AT the moment the only serious political opposition to Britain's coalition government comes from dissidents within its own ranks. Although Labour's Harriet Harman is doing quite well as Deputy Leader while the leadership campaign is taking place she lacks authority because she insists she does not want the top job. Consequently a strong opposition is missing at just the time it is most needed to counter the coalition's headlong rush to change the nature of British society. Mr Cameron made clear this week that the economies being introduced to deal with the deficit will in most cases be permanent even after an economic recovery is in place.
The new Labour leader will be named on September 25 -- too late to have any influence on the 83 billion pounds cuts George Osborne will announce three weeks later. It is hardly surprising, therefore, that Tony Benn and 73 usual suspect supporters have announced a campaign against the coalition's most savage spending cuts since the 1930s. The campaign calls for protest here and action there but is short on specifics and will probably be overtaken by the National Day of Action which trade unions are calling on October 20 when Mr Osborne reveals the extent of his cuts in public services.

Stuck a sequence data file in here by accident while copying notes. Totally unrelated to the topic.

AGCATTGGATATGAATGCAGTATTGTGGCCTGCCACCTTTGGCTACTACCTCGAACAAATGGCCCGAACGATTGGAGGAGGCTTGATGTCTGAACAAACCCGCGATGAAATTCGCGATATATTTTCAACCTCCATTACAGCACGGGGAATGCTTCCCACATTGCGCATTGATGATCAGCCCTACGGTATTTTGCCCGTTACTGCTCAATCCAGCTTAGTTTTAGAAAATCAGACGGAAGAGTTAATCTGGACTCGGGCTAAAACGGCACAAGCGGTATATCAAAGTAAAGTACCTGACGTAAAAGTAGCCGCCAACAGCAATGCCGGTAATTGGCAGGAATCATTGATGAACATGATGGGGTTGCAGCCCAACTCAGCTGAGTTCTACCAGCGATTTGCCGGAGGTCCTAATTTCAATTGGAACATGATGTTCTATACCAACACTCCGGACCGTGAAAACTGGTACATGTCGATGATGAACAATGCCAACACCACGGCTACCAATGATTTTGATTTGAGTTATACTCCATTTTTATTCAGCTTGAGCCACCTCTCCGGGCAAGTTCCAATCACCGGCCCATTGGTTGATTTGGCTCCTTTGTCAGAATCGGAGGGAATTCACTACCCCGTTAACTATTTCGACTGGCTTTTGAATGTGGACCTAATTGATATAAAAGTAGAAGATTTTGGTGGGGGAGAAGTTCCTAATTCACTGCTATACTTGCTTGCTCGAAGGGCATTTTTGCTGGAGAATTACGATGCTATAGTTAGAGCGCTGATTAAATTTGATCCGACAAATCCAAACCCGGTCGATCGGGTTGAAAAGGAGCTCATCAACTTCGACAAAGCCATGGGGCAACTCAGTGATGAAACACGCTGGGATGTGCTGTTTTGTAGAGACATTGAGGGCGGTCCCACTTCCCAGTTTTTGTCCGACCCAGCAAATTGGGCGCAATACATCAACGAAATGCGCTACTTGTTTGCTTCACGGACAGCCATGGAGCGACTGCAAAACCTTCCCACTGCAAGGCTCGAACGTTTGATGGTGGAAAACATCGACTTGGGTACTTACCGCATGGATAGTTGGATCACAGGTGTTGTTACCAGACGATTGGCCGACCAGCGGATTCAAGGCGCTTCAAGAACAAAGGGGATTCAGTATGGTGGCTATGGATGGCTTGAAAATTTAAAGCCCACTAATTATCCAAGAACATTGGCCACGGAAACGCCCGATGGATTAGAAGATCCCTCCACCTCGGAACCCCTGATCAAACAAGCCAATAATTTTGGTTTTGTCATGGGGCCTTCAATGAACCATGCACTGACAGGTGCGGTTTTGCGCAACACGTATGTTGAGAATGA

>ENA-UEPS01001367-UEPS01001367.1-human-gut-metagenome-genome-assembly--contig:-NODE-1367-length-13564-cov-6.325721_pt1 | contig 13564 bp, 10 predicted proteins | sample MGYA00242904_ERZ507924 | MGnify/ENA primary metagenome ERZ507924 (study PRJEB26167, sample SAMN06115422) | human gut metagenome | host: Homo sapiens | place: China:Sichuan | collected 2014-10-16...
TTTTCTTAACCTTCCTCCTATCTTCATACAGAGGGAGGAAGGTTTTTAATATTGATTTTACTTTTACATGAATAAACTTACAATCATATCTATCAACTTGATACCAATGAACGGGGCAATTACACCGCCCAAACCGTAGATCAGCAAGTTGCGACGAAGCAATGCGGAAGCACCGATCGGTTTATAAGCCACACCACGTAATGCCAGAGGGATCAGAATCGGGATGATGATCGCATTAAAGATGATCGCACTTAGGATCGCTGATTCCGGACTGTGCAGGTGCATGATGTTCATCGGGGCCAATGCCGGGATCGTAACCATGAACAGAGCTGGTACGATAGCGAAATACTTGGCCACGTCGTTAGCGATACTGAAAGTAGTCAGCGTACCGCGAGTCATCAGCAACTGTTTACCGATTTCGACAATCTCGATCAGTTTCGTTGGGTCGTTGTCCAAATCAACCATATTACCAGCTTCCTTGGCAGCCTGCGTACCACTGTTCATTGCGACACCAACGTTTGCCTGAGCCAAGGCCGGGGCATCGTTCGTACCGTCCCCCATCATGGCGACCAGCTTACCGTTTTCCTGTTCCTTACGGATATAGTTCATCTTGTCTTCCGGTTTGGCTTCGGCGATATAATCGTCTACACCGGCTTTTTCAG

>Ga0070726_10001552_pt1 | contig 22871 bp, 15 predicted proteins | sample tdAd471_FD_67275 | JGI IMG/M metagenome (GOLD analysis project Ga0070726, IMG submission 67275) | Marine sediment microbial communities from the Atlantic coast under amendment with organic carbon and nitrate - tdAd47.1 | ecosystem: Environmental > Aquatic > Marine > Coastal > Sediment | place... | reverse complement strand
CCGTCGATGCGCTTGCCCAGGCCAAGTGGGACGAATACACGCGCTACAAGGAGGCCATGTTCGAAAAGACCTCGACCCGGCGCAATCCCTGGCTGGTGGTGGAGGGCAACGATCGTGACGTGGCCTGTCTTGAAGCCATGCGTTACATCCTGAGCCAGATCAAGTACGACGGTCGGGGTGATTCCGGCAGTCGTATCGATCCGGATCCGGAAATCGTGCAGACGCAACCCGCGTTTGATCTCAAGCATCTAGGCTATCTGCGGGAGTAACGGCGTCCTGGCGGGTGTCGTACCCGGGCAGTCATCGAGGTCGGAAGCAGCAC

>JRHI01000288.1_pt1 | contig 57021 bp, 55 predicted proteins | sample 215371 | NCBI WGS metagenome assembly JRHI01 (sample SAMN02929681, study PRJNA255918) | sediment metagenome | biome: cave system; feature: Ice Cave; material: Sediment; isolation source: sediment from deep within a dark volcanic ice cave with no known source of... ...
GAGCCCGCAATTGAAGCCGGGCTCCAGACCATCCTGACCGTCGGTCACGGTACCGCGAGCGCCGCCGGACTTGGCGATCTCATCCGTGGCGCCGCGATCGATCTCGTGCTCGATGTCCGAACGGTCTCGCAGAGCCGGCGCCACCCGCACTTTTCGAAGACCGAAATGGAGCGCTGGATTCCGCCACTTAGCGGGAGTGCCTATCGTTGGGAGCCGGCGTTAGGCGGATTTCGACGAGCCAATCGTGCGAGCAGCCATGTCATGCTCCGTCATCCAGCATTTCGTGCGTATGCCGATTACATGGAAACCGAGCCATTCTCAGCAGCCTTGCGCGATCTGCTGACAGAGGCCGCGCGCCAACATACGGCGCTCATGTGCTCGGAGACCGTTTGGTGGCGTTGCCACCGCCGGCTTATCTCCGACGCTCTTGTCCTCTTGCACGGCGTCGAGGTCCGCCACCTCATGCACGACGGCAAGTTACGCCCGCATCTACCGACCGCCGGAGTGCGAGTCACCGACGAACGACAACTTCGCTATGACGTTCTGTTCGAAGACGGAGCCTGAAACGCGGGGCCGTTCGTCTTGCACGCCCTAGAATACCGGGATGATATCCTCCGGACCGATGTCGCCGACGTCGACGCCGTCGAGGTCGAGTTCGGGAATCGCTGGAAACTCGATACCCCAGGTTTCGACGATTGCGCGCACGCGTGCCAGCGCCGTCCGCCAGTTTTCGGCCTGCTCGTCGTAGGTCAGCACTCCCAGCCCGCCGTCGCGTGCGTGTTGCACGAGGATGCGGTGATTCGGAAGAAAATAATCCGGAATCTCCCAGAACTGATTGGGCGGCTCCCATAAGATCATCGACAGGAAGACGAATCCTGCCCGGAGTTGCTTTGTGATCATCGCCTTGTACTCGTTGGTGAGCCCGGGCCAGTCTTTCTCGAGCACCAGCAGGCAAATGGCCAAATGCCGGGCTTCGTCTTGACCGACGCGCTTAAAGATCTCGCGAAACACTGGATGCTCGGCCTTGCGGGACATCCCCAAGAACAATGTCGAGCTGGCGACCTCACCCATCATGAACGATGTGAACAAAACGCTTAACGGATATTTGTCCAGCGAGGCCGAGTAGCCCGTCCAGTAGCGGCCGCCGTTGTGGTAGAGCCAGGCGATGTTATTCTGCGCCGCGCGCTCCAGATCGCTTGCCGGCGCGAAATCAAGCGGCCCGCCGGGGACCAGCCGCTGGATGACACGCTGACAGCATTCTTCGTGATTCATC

Nonetheless, Mr Benn is right to see the need for a stronger Labour response to the coalition's plans and to try to provide this until a new leader is in place.